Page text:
Thomas Willis Lecture
Is Translational Stroke Research Broken, and if So, How Can We Fix It?
Based on research, mainly in rodents, tremendous progress has been made in our basic understanding of the pathophysiology of stroke. After many failures, however, few scientists today deny that bench-to-bedside translation in stroke has a disappointing track record. I here summarize many measures to improve the predictiveness of preclinical stroke research, some of which are currently in various stages of implementation: We must reduce preventable (detrimental) attrition. Key measures for this revolve around improving preclinical study design. Internal validity must be improved by reducing bias; external validity will improve by including aged, comorbid rodents of both sexes in our modeling. False-positives and inflated effect sizes can be reduced by increasing statistical power, which necessitates increasing group sizes. Compliance to reporting guidelines and checklists needs to be enforced by journals and funders. Customizing study designs to exploratory and confirmatory studies will leverage the complementary strengths of both modes of investigation. All studies should publish their full data sets. On the other hand, we should embrace inevitable NULL results. This entails planning experiments in such a way that they produce high-quality evidence when NULL results are obtained and making these available to the community. A collaborative effort is needed to implement some of these recommendations. Just as in clinical medicine, multicenter approaches help to obtain sufficient group sizes and robust results. Translational stroke research is not broken, but its engine needs an overhauling to render more predictive results.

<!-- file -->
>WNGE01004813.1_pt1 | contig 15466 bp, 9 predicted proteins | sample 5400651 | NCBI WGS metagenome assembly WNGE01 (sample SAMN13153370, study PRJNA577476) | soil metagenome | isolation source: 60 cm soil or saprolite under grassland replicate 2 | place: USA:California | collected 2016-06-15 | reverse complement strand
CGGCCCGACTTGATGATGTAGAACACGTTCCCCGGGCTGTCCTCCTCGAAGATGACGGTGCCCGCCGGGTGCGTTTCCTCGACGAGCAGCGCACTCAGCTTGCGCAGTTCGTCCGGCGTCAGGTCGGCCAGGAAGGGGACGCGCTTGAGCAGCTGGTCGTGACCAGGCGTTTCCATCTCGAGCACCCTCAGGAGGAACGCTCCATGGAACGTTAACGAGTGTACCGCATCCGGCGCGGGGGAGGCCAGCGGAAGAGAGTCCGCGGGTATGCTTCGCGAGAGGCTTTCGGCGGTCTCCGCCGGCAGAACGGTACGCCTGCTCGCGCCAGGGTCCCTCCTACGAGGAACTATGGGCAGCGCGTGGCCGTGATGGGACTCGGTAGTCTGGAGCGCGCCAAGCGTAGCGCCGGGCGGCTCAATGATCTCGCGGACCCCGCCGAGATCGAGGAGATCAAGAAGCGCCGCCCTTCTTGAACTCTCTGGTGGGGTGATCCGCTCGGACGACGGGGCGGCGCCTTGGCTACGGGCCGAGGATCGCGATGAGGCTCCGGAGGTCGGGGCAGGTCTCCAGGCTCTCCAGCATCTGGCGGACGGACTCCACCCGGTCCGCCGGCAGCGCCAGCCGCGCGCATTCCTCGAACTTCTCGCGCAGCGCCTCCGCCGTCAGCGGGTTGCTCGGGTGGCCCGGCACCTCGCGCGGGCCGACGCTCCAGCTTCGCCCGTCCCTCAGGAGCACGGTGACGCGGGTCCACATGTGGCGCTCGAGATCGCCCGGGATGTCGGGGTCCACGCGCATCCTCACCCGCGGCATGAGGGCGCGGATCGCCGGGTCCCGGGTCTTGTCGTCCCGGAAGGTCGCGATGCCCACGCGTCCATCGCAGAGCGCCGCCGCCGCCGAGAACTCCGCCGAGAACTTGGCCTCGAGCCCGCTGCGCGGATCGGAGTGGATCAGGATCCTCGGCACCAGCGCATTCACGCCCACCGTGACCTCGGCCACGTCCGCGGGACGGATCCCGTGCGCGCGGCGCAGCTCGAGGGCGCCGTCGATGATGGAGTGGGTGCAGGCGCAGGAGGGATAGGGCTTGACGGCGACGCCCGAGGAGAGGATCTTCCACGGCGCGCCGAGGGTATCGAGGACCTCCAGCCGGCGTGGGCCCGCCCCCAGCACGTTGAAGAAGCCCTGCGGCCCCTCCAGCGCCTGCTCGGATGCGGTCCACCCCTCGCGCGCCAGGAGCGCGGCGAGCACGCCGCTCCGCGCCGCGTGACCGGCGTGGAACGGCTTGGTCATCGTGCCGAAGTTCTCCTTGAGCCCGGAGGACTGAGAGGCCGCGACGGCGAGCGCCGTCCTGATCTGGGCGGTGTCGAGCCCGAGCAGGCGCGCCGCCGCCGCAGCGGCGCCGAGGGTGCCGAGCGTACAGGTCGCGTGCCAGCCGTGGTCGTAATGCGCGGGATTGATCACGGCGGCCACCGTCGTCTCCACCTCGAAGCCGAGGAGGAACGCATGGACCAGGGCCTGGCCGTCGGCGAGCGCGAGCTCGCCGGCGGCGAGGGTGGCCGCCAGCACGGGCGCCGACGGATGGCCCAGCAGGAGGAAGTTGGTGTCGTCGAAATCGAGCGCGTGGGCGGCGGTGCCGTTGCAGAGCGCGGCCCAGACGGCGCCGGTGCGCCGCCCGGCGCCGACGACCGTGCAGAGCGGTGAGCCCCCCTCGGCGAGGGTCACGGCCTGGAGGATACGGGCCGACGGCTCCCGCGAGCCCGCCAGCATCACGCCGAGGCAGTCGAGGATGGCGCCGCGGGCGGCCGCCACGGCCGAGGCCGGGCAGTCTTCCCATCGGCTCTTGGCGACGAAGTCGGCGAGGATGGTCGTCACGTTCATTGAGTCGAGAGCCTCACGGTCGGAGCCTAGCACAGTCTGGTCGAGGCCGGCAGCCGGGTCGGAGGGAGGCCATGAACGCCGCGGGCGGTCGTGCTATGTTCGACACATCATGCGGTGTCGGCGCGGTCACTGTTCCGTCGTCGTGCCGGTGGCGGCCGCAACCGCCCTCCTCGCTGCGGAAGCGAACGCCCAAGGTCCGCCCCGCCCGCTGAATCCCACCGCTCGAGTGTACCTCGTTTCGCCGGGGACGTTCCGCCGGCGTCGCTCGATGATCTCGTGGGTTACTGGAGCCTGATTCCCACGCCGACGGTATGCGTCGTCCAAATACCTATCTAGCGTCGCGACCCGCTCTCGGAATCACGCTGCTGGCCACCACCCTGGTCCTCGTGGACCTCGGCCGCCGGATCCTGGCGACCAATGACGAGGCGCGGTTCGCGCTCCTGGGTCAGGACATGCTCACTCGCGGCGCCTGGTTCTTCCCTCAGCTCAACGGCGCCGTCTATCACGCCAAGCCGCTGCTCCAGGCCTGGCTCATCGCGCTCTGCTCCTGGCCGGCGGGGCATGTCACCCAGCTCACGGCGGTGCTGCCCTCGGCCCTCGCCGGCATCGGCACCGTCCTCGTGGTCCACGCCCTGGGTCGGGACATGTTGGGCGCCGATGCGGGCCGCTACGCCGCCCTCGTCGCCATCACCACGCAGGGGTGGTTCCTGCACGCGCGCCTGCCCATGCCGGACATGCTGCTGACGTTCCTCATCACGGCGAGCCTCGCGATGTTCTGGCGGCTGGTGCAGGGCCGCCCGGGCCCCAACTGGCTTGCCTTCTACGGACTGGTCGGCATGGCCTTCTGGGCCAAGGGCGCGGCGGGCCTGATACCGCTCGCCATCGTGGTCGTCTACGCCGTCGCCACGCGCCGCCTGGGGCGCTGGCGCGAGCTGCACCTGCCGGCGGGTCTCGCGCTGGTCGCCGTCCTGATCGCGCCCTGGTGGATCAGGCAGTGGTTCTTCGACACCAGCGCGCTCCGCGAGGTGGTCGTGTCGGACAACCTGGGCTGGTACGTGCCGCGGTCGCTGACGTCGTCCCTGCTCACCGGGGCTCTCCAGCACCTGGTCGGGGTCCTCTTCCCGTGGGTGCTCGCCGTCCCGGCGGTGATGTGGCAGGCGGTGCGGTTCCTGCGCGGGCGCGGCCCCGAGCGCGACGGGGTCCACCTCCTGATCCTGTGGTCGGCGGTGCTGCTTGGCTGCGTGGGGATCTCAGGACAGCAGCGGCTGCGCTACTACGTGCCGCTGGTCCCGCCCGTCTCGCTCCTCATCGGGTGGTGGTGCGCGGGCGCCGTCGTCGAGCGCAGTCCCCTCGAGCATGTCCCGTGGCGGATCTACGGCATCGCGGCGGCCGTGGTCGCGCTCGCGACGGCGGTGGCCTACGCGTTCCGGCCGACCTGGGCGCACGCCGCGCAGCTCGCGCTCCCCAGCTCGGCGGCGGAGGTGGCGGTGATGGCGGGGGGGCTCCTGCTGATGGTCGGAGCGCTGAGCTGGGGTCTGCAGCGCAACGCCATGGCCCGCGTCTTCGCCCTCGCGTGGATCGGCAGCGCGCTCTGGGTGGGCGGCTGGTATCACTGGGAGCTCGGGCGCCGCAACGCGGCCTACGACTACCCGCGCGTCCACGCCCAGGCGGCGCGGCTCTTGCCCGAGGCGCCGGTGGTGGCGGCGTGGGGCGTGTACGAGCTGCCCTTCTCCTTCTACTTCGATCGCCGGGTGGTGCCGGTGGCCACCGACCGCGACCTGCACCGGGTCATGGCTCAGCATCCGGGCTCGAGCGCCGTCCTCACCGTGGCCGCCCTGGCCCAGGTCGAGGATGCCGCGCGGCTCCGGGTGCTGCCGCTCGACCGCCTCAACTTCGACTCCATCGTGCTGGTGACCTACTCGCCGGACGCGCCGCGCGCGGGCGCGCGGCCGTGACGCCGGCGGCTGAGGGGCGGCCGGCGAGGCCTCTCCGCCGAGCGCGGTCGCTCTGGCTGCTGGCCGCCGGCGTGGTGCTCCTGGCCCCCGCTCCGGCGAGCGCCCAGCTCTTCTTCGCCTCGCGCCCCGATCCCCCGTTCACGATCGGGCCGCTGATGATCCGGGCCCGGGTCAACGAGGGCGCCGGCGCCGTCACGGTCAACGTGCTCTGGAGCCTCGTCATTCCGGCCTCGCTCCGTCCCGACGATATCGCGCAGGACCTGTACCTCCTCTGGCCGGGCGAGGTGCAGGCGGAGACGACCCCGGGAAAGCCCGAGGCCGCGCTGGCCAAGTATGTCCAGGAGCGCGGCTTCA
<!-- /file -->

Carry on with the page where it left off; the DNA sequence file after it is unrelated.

- Received May 25, 2016.
- Revision received May 25, 2016.
- Accepted May 26, 2016.
- © 2016 American Heart Association, Inc.